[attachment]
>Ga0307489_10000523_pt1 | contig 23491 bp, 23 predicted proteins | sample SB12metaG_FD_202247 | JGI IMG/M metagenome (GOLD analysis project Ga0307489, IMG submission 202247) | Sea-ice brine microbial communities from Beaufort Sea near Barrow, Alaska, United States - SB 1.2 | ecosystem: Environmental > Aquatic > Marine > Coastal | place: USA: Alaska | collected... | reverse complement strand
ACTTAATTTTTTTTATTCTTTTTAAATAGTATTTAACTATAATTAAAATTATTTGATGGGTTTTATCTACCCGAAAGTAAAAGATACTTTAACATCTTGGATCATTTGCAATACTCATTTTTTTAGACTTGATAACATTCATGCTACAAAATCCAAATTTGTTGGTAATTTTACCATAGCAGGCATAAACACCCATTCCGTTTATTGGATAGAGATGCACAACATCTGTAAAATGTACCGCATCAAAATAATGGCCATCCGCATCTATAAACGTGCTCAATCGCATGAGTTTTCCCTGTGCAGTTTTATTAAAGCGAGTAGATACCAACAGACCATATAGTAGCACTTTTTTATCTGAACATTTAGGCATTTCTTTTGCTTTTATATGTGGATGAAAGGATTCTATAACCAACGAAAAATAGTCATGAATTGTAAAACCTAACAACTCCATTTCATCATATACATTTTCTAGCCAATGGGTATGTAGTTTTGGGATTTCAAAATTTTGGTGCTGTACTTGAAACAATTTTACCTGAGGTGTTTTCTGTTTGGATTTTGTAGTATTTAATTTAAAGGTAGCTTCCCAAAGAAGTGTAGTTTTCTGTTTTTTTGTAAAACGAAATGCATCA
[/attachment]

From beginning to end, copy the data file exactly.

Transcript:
>Ga0307489_10000523_pt1 | contig 23491 bp, 23 predicted proteins | sample SB12metaG_FD_202247 | JGI IMG/M metagenome (GOLD analysis project Ga0307489, IMG submission 202247) | Sea-ice brine microbial communities from Beaufort Sea near Barrow, Alaska, United States - SB 1.2 | ecosystem: Environmental > Aquatic > Marine > Coastal | place: USA: Alaska | collected... | reverse complement strand
ACTTAATTTTTTTTATTCTTTTTAAATAGTATTTAACTATAATTAAAATTATTTGATGGGTTTTATCTACCCGAAAGTAAAAGATACTTTAACATCTTGGATCATTTGCAATACTCATTTTTTTAGACTTGATAACATTCATGCTACAAAATCCAAATTTGTTGGTAATTTTACCATAGCAGGCATAAACACCCATTCCGTTTATTGGATAGAGATGCACAACATCTGTAAAATGTACCGCATCAAAATAATGGCCATCCGCATCTATAAACGTGCTCAATCGCATGAGTTTTCCCTGTGCAGTTTTATTAAAGCGAGTAGATACCAACAGACCATATAGTAGCACTTTTTTATCTGAACATTTAGGCATTTCTTTTGCTTTTATATGTGGATGAAAGGATTCTATAACCAACGAAAAATAGTCATGAATTGTAAAACCTAACAACTCCATTTCATCATATACATTTTCTAGCCAATGGGTATGTAGTTTTGGGATTTCAAAATTTTGGTGCTGTACTTGAAACAATTTTACCTGAGGTGTTTTCTGTTTGGATTTTGTAGTATTTAATTTAAAGGTAGCTTCCCAAAGAAGTGTAGTTTTCTGTTTTTTTGTAAAACGAAATGCATCA